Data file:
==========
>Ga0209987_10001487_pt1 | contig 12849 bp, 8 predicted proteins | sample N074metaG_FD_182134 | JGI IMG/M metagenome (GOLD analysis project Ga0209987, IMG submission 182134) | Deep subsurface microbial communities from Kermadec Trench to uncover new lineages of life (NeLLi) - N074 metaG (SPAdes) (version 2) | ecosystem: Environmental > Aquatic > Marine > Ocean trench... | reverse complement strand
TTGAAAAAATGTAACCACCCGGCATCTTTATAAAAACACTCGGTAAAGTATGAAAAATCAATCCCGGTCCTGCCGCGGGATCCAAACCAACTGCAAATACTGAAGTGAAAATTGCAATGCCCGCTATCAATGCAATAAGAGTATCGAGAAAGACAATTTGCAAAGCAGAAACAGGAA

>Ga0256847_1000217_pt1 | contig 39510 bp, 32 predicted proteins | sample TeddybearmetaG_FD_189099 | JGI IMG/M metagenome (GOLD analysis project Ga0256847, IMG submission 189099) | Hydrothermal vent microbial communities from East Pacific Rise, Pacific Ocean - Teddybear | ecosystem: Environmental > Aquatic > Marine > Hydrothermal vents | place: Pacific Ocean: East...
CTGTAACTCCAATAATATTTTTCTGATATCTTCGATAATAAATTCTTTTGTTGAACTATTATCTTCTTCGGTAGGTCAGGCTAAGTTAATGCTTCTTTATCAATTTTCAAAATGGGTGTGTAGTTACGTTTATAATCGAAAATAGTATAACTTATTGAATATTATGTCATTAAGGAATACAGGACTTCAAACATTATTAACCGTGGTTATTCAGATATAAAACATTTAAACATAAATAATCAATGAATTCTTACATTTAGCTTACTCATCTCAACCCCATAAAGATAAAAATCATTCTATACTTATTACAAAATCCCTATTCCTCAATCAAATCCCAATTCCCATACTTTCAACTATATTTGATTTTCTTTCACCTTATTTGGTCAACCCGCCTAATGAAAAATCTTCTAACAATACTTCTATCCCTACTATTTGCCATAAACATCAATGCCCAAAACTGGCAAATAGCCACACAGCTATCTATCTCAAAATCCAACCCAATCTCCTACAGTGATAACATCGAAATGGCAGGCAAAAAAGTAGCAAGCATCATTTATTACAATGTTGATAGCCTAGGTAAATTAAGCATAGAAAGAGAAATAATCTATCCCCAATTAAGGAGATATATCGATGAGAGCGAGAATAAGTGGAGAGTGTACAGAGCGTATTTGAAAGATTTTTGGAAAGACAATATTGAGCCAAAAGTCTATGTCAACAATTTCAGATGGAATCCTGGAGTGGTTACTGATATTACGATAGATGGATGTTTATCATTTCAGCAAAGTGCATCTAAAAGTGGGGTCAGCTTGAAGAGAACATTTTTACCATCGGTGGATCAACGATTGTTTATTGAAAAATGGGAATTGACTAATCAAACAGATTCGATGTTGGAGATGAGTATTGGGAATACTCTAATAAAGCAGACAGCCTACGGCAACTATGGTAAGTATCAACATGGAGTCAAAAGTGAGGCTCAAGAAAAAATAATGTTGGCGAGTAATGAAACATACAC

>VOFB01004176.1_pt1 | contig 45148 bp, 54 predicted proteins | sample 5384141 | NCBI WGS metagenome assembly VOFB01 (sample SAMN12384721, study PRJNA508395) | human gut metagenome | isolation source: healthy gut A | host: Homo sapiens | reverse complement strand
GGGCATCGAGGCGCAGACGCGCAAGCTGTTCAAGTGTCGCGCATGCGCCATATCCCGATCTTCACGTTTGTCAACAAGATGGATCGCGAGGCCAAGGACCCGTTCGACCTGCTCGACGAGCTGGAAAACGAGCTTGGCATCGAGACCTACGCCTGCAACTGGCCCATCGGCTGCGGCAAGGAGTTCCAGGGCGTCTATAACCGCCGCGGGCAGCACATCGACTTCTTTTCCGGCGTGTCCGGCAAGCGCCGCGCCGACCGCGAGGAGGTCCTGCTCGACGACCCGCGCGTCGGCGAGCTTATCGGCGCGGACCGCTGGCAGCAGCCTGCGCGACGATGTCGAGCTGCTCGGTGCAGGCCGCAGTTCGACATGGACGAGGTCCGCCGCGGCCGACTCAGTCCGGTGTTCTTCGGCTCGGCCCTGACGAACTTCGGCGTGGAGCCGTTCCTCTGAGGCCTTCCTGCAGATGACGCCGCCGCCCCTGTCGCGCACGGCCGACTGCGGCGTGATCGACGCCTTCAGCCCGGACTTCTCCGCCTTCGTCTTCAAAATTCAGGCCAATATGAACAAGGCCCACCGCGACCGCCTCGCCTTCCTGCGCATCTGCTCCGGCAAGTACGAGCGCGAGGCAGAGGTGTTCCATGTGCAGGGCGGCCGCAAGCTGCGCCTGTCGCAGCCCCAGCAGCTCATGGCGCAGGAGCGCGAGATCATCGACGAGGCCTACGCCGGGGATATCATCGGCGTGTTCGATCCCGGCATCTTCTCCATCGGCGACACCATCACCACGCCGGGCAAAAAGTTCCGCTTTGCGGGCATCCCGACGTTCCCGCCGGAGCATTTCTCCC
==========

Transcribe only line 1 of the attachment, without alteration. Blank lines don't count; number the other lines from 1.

>Ga0209987_10001487_pt1 | contig 12849 bp, 8 predicted proteins | sample N074metaG_FD_182134 | JGI IMG/M metagenome (GOLD analysis project Ga0209987, IMG submission 182134) | Deep subsurface microbial communities from Kermadec Trench to uncover new lineages of life (NeLLi) - N074 metaG (SPAdes) (version 2) | ecosystem: Environmental > Aquatic > Marine > Ocean trench... | reverse complement strand